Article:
Saturday, March 17, 2007

The Blunderer

Most of us have seen, or know of, the Alfred Hitchcock film based on Patricia Highsmith’s Strangers on a Train, a fascinating movie despite the fact that Highsmith absolutely hated the way that Hitchcock tamed her story to the extent that she thought he had ruined it by eliminating much of its shock value. Highsmith followed Strangers on a Train with The Price of Salt, a 1952 “lesbian novel” that she published under the name Claire Morgan. It was in 1954 that she published the second novel under her real name, one that she and some readers and critics believe to be “more complex and sophisticated: than its more famous predecessor.

The Blunderer is the story of Walter Stackhouse, a man who feels trapped in his marriage to the neurotic Clara, and who is indeed a world-class blunderer. Clara, after being told by Walter that he plans to go to Reno to divorce her, makes a suicide attempt that she only survives because Walter returns home just in time to get her to a hospital where her life is saved.

But it is when Walter becomes obsessed with the brutal, and unsolved, murder of a woman at a bus rest stop that his real troubles begin. He instinctively believes that the woman’s husband had something to do with her murder and finds himself compulsively clipping a newspaper article about the case and even going to the man’s bookstore just to see if he looks like a murderer. Compulsion turns to obsession when Walter, in his dreams, follows his own wife to a rest stop and murders her in the way that he imagines the first woman has been killed. The dreams become so real to Walter that upon awakening he is almost certain that he has really killed his wife.

When Walter’s mother-in-law suddenly appears to be on her death bed and Clara boards a bus to take her to her mother’s hospital, Walter can’t explain even to himself why he feels compelled to follow the bus when it leaves the station. It is almost as if he is living the dream that has dominated his recent nights. At the first rest stop that the bus makes, Walter looks for Clara but can’t find her anywhere despite the fact that he spends most of the 15-minute rest stop asking people if they’ve seen her. The bus leaves, one passenger short, and Walter returns home where he decides not to notify the police that anything strange might have happened to his wife.

Clara’s body is found the next day and Walter begins to dig the hole that will make everyone believe that he is the likely killer. He starts his downward spiral by not telling the investigators that he followed the bus, an omission of fact that is easily disproved by the detectives who interview everyone at the rest stop and everyone who had been on the bus that night. As more and more of the truth about Walter and his relationship with his wife becomes known to the authorities, it appears more and more certain that he is the guilty man despite the fact that he is not the killer.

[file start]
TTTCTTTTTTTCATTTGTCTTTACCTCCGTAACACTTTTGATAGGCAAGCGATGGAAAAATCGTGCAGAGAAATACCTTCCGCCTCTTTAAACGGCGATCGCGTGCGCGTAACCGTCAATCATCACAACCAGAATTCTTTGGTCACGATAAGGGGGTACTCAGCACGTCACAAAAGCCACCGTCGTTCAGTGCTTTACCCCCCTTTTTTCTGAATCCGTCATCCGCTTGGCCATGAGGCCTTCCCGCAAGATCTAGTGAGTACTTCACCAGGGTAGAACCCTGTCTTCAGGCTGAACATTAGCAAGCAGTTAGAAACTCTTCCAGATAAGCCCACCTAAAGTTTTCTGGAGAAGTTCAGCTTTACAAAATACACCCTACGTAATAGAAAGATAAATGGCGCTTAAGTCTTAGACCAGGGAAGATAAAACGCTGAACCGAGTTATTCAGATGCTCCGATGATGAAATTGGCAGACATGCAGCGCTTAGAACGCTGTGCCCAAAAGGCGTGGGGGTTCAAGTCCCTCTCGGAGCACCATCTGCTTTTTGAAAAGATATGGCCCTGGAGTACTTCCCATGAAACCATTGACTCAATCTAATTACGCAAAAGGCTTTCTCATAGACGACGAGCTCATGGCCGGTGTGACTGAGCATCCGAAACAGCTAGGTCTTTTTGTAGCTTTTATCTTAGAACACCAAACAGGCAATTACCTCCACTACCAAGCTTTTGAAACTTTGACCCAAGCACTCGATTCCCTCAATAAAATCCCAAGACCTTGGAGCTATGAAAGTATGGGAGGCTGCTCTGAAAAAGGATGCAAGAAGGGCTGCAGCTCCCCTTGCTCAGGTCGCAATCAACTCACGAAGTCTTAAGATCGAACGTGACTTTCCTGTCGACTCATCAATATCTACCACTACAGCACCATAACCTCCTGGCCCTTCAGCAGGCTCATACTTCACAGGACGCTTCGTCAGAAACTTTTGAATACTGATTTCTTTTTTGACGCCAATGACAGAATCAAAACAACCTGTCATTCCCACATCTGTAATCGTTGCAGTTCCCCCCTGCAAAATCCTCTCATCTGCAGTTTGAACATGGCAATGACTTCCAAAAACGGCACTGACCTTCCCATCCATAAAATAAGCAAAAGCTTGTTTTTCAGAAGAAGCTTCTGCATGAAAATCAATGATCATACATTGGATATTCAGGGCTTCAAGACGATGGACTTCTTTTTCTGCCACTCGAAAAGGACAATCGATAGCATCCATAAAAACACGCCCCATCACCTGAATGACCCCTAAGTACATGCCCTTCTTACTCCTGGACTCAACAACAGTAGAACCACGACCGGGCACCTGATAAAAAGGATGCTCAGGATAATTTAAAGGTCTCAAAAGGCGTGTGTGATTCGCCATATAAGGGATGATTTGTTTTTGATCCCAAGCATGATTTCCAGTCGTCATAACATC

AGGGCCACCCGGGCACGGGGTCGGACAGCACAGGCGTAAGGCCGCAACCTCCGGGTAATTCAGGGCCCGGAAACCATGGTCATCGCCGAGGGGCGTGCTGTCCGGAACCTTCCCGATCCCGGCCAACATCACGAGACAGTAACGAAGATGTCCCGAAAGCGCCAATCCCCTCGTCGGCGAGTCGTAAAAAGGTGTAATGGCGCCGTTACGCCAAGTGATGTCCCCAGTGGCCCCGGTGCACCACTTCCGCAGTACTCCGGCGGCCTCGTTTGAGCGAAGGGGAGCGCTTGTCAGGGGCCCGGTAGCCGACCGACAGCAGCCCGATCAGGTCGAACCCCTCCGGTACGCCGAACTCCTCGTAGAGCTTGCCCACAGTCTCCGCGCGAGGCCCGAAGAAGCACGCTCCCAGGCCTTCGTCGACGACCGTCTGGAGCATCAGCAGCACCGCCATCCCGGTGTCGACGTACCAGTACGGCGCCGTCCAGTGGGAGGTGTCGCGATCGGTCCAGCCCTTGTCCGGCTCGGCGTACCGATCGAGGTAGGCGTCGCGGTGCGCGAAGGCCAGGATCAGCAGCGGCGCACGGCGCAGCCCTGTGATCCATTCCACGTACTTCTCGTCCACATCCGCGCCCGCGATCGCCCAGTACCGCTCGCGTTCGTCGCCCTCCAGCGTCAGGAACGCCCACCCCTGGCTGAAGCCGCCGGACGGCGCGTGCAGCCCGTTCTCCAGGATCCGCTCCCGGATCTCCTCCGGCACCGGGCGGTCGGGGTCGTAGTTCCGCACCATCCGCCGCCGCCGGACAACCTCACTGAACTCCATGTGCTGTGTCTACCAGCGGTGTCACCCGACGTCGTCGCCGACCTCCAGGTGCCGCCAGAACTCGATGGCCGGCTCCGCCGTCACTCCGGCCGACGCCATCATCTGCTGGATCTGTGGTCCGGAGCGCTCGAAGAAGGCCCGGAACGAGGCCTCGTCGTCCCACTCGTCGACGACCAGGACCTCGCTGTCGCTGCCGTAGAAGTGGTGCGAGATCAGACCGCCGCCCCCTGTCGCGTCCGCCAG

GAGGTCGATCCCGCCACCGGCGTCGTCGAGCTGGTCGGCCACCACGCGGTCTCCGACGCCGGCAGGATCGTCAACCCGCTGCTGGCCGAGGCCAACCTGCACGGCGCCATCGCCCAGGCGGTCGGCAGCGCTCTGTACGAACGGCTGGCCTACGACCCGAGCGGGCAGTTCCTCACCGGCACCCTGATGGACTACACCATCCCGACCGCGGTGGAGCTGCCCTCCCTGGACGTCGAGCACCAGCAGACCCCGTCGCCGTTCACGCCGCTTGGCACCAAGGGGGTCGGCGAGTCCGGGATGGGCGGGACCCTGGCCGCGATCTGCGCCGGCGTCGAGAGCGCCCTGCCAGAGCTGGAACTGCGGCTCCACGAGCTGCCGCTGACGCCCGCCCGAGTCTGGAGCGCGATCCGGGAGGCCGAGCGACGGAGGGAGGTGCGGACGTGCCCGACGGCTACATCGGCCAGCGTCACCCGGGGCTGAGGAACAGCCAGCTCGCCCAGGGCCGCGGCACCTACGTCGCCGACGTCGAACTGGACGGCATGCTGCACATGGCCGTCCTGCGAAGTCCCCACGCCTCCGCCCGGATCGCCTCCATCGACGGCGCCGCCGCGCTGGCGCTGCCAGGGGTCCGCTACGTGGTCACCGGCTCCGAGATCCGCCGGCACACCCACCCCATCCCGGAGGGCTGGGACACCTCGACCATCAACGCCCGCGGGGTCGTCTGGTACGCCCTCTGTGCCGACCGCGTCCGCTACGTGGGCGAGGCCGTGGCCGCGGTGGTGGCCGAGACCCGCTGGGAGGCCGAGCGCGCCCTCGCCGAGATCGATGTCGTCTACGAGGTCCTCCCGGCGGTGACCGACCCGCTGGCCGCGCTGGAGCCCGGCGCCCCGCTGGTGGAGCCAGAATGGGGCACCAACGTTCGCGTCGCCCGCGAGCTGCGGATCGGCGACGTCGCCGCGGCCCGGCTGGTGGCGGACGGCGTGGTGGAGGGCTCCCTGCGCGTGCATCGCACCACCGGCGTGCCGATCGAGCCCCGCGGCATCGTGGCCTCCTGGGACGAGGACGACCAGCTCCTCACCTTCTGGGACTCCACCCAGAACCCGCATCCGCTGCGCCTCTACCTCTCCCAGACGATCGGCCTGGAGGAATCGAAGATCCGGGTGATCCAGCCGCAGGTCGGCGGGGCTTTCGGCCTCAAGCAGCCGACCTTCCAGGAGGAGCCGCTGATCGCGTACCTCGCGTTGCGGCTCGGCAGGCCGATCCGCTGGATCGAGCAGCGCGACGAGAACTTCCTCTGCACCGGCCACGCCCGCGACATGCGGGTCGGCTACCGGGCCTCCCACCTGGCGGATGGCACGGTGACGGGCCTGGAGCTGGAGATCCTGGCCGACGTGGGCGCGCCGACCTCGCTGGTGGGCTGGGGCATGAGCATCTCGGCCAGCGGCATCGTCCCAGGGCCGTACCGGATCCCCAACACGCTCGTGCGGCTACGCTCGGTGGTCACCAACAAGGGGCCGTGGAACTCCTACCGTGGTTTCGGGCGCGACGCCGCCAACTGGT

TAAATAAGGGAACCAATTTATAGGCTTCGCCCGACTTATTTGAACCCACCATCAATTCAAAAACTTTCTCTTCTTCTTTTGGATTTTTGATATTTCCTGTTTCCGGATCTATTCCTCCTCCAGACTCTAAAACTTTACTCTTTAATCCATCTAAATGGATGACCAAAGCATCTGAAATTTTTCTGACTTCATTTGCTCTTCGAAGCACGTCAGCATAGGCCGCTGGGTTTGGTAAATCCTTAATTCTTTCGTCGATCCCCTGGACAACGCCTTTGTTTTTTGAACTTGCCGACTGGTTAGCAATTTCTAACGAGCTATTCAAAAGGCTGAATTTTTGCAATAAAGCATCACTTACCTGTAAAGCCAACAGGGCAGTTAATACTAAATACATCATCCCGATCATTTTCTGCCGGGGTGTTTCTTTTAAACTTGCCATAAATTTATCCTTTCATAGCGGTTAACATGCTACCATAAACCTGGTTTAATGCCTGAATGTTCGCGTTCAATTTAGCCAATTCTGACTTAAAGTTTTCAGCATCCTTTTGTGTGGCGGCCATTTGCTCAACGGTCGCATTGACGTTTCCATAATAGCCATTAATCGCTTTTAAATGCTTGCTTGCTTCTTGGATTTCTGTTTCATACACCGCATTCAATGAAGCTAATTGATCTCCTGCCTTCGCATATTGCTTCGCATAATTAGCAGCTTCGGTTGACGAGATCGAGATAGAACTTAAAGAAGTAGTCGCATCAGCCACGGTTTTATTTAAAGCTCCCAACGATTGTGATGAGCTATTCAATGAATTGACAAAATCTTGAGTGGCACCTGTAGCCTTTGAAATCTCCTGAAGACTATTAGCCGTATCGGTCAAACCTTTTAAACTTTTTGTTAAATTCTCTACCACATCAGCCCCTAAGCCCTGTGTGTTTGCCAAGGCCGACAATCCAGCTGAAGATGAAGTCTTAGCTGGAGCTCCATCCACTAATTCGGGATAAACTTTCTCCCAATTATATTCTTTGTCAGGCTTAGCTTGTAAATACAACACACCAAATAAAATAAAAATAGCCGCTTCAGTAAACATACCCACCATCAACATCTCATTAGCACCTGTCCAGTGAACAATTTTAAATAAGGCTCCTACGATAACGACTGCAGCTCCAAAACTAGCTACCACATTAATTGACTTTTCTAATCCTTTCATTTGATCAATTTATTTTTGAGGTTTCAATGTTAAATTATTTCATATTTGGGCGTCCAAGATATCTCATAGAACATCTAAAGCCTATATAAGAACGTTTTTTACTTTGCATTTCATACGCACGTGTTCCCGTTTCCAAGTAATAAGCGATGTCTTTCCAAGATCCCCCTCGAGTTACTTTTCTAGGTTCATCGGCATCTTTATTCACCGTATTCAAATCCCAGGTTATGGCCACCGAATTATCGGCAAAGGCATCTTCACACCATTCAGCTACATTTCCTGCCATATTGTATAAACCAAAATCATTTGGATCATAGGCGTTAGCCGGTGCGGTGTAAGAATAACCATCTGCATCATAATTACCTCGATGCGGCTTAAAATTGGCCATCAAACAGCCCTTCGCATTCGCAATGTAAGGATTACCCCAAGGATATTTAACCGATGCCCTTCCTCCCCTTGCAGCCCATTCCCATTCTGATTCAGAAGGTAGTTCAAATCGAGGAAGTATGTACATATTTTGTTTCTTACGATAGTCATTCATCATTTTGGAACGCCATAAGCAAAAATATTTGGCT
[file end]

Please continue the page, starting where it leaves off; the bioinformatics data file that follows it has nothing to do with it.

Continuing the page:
In typical Highsmith fashion, the detective investigating the murder of Clara Stackhouse is such an unethical and horrible man that, after a while, the reader has little expectation that justice will be served. In fact, one begins to wonder if justice even exists in the world she describes. This is a first-rate psychological novel, one that has a lesson to teach us all about how we choose to present ourselves to the world. I did not, however, find the book’s ending to be satisfactory. It doesn’t seem to fit the style of the rest of the book and does not quite ring true, feeling like a desperate attempt on Highsmith's part to wrap everything up as quickly as possible. That’s the only reason that I rate this book as a “4” rather than as a “5.”

The Blunderer would have made a great film in the hands of a director like Alfred Hitchcock because much of the plot revolves around the fact that things are just not what they appear to be when it comes to Walter Stackhouse and the death of his wife. Hitchcock was excellent at misdirection in his films and Highsmith’s novel provides many opportunities for that approach. But, as far as I know, he didn’t consider optioning the rights to this one and it was not until 1983 that anyone approached Highsmith about filming her book. Unfortunately, this project with HBO failed and the novel has not been filmed.

Rated at: 4.0


  1. I'm actually more interested in reading "The Price Of Salt" and before anyone judges on me on that, I'd just like to say it's the time in which it was written that intrigues me!

  2. I'm looking for that one myself, John, and for the same reason that you mentioned. The 1950s were tough years for gays who didn't dare live their real lives in public so I would imagine that the novel would be a real eye-opener for anyone not familiar with that period.

  3. I have only read The Talented Mr Ripley, but I would like to read more of her work. This one sounds good--I need to look for it!

  4. You'lll probably want to scream at the guy the way that I did as he kept screwing up, but I think you'll like the book. :)